Telkom's plan to shed around 3,000 jobs is going to cost the telecoms operator about R1.5 billion (US$90 million), and will have a negative impact on its earnings for the 2020 financial year.
This is according to a statement published by the group on Friday on the Johannesburg Stock Exchange (JSE) news service.
Telkom's share price dropped almost 17% on Friday on the back of the news, and was down another 6.8% by 13:00 CAT on Monday. The group's share price on the JSE has dropped almost 75% during the past 12 months.
Telkom said it has begun phase one of a two-phase restructuring process that includes offering 3,000 staff voluntary severance and voluntary early retirement packages as an alternative to enforced cuts. (See Telkom Planning Major Job Cuts.)
The group's latest interim results show it had 15,197 total group employees at the end of September 2019, making the planned cut about a fifth of the workforce.
During the past few years Telkom has reduced its employee numbers significantly, usually by offering voluntary packages.
In 2015/2016 voluntary early retirement and severance packages for 3,878 employees cost Telkom R2.19 billion (US$132 million) and hurt its financial results for the year ended March 31, 2016 with a 25% drop in full-year profit after tax.
In the 2019 financial year Telkom cut another 2,176 jobs at a cost of R728 million ($44 million) to the group.
"The Restructuring Process follows the technological shift to fibre, LTE/LTE-A as new sources of revenue, notwithstanding lower margins. This has been compounded by a rapid decline in our traditional high margin fixed voice business, in line with global trends," Telkom said.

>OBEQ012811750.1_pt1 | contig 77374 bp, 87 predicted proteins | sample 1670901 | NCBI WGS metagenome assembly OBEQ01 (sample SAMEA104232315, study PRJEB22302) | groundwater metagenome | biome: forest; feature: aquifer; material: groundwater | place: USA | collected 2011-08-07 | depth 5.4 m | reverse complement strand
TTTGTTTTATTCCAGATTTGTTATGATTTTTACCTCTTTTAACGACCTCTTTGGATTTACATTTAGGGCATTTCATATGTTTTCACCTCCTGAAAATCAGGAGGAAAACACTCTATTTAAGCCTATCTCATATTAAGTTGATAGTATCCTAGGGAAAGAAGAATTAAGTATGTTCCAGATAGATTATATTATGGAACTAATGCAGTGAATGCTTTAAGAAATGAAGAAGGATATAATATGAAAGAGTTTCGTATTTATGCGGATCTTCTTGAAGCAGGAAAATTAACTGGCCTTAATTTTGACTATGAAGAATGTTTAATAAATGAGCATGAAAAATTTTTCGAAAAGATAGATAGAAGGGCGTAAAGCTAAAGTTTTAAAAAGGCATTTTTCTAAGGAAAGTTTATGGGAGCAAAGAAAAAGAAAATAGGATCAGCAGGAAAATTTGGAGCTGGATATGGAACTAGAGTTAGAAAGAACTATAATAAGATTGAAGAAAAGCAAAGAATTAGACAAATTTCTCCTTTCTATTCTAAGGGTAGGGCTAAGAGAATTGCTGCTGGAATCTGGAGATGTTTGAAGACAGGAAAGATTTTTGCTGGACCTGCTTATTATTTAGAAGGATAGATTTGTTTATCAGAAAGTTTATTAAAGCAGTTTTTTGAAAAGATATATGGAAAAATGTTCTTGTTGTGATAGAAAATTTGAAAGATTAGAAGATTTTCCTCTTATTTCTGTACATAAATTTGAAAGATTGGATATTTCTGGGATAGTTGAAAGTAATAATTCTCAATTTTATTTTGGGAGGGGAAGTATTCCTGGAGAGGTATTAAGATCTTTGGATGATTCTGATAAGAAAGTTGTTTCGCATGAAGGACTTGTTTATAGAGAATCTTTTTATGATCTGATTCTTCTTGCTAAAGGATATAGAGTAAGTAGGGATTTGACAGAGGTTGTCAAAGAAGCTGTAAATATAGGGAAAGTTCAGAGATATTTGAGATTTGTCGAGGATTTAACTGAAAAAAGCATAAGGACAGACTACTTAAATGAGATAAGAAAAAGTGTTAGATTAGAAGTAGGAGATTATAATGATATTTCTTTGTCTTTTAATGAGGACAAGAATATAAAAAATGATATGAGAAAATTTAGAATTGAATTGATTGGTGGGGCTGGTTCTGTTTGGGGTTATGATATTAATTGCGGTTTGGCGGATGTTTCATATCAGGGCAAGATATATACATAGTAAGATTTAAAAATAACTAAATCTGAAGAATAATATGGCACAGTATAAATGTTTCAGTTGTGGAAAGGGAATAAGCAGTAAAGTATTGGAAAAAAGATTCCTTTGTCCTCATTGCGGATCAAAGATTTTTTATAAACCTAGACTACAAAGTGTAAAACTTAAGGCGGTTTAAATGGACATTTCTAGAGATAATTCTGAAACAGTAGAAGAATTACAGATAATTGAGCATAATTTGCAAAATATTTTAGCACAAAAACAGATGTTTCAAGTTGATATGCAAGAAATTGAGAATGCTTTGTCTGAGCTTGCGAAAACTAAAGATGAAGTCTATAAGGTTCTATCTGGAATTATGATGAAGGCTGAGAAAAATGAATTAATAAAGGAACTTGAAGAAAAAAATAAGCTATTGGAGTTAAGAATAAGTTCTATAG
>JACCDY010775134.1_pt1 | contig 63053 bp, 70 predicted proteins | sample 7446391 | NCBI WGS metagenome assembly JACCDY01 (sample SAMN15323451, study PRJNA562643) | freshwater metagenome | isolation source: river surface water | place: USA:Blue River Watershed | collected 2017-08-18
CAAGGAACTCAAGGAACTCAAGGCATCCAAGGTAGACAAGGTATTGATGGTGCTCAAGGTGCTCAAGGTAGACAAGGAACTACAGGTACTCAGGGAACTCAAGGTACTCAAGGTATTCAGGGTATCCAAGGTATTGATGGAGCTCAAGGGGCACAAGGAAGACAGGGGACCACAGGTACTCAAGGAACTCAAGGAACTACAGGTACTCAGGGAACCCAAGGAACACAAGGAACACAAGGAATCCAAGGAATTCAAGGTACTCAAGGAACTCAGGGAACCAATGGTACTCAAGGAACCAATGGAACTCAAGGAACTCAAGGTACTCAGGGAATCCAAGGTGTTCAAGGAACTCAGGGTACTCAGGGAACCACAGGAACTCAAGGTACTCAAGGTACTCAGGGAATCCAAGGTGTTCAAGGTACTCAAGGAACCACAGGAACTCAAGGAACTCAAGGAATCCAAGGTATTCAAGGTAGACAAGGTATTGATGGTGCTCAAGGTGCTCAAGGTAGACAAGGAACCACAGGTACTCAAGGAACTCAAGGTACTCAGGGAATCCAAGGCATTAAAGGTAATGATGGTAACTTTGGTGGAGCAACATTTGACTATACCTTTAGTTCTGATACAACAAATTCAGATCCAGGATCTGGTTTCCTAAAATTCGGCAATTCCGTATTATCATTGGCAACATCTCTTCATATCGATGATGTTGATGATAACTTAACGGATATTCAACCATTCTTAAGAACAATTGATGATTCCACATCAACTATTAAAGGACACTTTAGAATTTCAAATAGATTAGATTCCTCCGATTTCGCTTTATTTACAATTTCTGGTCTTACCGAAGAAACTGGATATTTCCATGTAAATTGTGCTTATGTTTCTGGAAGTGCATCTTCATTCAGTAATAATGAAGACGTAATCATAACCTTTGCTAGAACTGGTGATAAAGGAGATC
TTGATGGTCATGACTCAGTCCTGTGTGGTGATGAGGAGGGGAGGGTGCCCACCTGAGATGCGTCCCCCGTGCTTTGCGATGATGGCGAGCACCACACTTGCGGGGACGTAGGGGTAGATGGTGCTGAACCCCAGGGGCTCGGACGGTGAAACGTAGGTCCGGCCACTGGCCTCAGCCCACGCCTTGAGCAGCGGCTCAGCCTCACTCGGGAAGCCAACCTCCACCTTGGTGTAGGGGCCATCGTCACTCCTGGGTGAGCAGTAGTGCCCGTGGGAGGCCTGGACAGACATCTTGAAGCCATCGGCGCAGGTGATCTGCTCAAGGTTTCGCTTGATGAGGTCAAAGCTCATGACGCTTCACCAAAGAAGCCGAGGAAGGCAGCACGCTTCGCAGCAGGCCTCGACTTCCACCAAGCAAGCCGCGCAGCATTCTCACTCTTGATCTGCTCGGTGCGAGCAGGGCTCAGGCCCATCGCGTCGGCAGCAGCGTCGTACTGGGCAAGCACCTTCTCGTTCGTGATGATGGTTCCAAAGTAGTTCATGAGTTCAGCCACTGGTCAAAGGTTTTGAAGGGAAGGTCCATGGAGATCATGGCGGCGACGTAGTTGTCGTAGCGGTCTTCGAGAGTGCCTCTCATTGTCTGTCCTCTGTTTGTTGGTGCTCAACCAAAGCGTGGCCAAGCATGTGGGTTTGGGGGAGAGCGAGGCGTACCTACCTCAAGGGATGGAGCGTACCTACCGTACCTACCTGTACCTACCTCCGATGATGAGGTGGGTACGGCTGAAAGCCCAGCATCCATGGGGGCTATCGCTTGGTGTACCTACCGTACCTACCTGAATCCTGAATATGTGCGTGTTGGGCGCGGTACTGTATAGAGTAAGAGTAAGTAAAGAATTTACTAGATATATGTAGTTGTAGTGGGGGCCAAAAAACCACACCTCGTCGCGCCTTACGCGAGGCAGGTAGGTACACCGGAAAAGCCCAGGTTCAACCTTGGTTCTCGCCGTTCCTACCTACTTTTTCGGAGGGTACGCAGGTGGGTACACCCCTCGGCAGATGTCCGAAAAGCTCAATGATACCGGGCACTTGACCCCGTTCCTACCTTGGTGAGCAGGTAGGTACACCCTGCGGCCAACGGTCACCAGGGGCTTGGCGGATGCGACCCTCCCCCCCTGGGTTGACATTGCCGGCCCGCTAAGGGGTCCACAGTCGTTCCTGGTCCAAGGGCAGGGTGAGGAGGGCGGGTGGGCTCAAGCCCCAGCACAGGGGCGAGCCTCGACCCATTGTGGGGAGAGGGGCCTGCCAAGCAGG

The operator said the cash outflow related to the restructuring process is expected in the first half of the new financial year.
"Available cash resources will be used to fund the Restructuring Process. This allows Telkom to remain within the current debt levels," it said.
Telkom's net debt was R11.8 billion ($710 million) in September 2019.
"Although the multi-year transformation programme has reduced legacy fixed voice revenue contribution to Group revenue from 56% in FY2013 to 22% in FY2019, we have since seen an accelerated decline in fixed voice revenue in the second half of the financial year relative to the first half," the statement explained.
Telkom said its mobile business – which had 11.5-million customers at the end of September 2019 – had sustained its growth trajectory into the second half of the year from a higher base and continued to drive the overall group revenue growth, which offset the negative impact of the fixed voice revenue. (See Telkom Is Gaining Mobile Subs but Suffering ARPU Erosion.)
"However, the growth in the new revenue streams has not been sufficient to offset the negative impact on Group EBITDA [earnings before interest, tax, depreciation and amortization], therefore Group EBITDA continues to be under pressure," it said.
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